Choices and Commitments
If you are a leader in a corporate function, you may have a similar story to tell. The changes in your role may feel challenging or unfamiliar at times, but they represent a golden opportunity for you and everyone in your senior team and department. For years, you may have sought more opportunities to bring your specialty to bear, not just in day-to-day services, but in defining and developing the company’s distinctive edge. Now, the chance is finally here. In fact, in many industries, it’s become an imperative.
To be sure, you still have to manage your own house. Transactional tasks remain; businesses continue to demand service. You are still judged on your operational effectiveness and efficiency. Senior management may send mixed signals; it isn’t always clear how to resolve conflicts between the day-to-day needs of individual businesses and the long-range, in-depth efforts needed to build distinctive capabilities. Many things that you would like to see improved, including some highly important cross-functional initiatives, are outside your control or jurisdiction, yet seem to require your involvement and influence. Moreover, if your enterprise (like most) is struggling with incoherence—not quite able to settle on an overarching direction that is appropriate for all its products, services, and priorities—then the function you lead will undoubtedly struggle as well. Different businesses will make contradictory demands of you, you won’t be able to fulfill them all, and you won’t always know how to bring them together. Managing these types of situations requires a high level of leadership skill.
How, then, can you take on this new strategic role, maximizing your effectiveness, without being torn into pieces? You can accomplish it only by changing the way your function conducts business, overcoming the inertia of embedded habits and practices, and putting strategic activities first, before the usual long list of critical tasks and service requests. That is the purpose of the new functional agenda.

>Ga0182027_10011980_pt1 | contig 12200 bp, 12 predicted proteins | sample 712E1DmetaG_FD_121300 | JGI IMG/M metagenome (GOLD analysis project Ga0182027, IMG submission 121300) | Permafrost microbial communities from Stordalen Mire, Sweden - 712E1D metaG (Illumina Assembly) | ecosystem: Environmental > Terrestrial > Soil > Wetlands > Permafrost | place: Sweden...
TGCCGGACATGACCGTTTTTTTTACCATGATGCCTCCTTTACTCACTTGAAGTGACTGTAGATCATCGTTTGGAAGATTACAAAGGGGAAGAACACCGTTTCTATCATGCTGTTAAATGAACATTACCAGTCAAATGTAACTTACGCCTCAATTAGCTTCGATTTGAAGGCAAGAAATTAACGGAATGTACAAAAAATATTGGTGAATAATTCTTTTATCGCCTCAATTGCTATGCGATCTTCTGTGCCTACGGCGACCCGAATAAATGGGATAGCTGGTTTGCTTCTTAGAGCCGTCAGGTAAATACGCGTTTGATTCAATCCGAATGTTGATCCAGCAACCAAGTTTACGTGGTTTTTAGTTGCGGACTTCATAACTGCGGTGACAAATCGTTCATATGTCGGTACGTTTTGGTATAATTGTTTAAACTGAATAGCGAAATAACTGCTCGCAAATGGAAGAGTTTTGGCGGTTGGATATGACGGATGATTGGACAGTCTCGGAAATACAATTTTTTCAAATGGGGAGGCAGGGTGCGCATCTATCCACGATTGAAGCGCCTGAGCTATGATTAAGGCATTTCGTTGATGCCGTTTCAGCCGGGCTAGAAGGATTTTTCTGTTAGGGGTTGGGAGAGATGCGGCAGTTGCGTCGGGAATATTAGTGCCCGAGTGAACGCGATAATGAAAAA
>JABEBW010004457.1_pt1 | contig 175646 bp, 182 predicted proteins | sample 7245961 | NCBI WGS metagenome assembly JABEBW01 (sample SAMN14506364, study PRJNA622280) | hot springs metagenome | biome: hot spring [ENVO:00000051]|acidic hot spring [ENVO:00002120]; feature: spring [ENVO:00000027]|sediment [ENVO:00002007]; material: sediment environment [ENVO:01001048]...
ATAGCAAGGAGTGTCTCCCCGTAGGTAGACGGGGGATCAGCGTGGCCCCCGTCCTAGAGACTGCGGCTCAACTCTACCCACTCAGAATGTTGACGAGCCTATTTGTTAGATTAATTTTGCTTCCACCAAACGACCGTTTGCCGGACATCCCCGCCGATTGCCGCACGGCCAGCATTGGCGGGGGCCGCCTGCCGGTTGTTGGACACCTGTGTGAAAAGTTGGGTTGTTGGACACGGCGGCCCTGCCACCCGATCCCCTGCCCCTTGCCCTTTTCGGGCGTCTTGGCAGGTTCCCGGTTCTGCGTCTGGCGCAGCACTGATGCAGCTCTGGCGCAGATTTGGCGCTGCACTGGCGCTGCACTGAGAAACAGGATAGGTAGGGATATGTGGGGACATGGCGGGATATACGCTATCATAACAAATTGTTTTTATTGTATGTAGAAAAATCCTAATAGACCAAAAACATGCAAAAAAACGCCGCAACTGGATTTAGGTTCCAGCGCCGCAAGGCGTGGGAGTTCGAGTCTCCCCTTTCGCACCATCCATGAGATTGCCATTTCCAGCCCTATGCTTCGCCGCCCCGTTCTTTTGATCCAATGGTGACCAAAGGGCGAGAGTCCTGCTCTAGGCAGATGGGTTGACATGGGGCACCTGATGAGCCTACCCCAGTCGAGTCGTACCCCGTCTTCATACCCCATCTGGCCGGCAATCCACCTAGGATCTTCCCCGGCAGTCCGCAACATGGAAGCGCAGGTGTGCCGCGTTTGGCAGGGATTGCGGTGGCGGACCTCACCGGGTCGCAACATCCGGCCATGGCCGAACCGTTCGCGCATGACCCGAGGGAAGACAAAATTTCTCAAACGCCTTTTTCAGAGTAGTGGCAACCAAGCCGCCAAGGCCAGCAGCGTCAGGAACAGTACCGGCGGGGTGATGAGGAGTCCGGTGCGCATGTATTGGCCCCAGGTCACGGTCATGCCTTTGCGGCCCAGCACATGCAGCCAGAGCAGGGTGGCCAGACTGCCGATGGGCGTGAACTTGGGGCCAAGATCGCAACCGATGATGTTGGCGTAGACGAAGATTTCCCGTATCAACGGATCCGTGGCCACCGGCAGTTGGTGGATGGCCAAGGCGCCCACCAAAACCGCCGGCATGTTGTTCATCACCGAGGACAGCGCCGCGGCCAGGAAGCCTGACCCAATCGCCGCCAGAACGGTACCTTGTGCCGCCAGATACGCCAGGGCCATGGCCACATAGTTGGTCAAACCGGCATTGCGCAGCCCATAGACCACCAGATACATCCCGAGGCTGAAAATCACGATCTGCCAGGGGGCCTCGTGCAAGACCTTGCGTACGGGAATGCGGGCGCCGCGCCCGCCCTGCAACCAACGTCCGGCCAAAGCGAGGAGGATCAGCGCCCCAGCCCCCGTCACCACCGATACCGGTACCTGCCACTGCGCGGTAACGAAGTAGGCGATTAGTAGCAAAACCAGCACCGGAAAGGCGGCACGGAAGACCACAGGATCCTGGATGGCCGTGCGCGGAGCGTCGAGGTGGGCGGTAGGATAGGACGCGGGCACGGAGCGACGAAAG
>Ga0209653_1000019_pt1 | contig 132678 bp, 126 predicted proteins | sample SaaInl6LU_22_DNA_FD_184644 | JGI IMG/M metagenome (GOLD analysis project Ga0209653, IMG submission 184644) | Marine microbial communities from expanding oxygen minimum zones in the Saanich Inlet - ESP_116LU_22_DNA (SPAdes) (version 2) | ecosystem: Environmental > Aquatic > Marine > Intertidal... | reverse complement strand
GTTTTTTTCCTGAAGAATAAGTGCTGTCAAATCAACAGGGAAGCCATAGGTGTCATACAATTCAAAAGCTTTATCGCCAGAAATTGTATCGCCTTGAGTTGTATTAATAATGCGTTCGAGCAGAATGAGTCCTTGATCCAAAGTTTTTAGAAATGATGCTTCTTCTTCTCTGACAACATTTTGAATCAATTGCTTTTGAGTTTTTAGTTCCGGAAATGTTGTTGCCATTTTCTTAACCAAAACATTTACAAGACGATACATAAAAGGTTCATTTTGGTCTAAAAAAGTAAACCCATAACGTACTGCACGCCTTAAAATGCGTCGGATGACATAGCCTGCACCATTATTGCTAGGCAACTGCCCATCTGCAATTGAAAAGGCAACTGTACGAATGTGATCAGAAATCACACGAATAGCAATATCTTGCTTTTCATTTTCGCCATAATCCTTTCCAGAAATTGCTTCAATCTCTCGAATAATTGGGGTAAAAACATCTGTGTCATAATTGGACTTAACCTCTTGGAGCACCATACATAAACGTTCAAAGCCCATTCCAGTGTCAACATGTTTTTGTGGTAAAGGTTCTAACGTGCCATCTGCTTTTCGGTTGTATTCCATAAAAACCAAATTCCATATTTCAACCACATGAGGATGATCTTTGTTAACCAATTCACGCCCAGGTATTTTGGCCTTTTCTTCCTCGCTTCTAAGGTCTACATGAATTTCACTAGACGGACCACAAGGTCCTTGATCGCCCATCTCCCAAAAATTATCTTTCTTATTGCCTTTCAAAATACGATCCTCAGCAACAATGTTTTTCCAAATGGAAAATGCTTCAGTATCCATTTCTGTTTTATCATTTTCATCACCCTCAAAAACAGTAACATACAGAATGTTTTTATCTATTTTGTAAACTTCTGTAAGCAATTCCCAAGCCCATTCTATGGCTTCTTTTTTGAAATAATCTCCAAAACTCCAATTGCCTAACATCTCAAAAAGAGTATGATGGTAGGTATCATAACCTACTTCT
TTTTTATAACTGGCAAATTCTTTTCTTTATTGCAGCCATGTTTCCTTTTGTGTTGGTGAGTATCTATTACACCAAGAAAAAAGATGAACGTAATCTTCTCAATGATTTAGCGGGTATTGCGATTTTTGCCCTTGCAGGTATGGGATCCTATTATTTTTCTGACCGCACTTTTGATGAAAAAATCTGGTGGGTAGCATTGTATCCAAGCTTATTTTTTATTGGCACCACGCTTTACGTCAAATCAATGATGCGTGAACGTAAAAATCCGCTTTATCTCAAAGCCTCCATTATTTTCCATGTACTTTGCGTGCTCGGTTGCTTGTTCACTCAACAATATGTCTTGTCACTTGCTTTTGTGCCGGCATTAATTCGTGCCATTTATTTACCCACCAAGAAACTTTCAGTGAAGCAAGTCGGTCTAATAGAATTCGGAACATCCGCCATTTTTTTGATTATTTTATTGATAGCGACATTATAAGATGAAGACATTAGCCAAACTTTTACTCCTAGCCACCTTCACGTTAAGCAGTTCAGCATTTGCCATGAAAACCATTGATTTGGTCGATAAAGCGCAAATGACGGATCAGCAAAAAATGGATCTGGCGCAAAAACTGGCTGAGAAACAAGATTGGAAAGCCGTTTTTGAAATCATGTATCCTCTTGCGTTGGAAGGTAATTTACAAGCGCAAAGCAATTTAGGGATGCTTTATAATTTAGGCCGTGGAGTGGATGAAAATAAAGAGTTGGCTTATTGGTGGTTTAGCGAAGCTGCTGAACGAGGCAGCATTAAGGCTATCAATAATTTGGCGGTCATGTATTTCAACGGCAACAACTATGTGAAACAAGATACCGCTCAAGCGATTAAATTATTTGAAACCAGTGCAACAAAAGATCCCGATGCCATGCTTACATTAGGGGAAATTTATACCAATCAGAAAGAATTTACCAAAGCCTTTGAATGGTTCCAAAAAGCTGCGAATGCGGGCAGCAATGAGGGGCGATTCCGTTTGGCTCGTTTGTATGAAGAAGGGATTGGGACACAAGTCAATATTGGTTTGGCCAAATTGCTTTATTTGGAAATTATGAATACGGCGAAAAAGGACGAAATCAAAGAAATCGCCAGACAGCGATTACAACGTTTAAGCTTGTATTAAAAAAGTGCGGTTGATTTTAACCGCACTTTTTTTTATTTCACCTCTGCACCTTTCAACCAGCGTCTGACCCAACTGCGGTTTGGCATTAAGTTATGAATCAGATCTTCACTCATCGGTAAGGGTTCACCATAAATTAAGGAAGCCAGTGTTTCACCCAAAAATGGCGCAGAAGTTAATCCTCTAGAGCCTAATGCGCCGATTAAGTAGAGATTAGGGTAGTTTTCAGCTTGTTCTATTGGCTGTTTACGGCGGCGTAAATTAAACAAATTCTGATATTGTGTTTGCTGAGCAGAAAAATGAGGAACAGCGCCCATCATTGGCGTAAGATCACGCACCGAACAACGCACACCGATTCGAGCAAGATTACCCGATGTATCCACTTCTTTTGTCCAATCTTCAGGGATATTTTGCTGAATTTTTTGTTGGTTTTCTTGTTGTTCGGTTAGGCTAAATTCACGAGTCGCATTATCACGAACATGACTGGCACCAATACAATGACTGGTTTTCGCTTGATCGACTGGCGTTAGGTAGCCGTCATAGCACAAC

Like many other strategic exercises, converting to the new agenda begins with a statement of the value proposition: your company’s chosen way to play in the market, how it intends to attract and hold customers. This is, of course, set at the enterprise level, but it is incumbent upon you as the functional leader to understand and articulate it in the context of your specialization. Will your company distinguish itself as an innovator, launching technologically sophisticated products and services? Will it be a value player, outpacing rivals through lower costs? Will it provide a compelling customer experience? Or will it forge some other way of delivering value?
In every successful company, the value proposition is closely linked to the firm’s most critical capabilities: the things it has learned, over time, to do particularly well. Inevitably, functional leaders are involved in defining, building, and maintaining these capabilities. Thus, you need a clear understanding of the company’s overall value proposition, of the capabilities required to fulfill it, and of the role your function plays. To start, divide all the capabilities that your function provides into three broad categories:
• Basic business capabilities are the capabilities needed to keep the company running. These services—which include payroll, employee benefits administration, and basic computing services—remain the responsibility of the functions. They are critical but non-differentiating. They should be tightly controlled for efficiency, and often automated, outsourced, or relegated to low-cost shared services, thus freeing up resources that functional leaders can redirect to differentiating capabilities (see “Is Your Company Fit for Growth?” by Deniz Caglar, Jaya Pandrangi, and John Plansky, s+b, Summer 2012).
• Competitive necessities are the “table stakes” that enable a company to compete in its industry. In many companies, these include logistics, sourcing, back-office processes, and integrated IT architecture. They are essential to survival and success, but they can often be managed for cost and efficiency, rather than for performance at a world-class level, or even at the same level as competitors.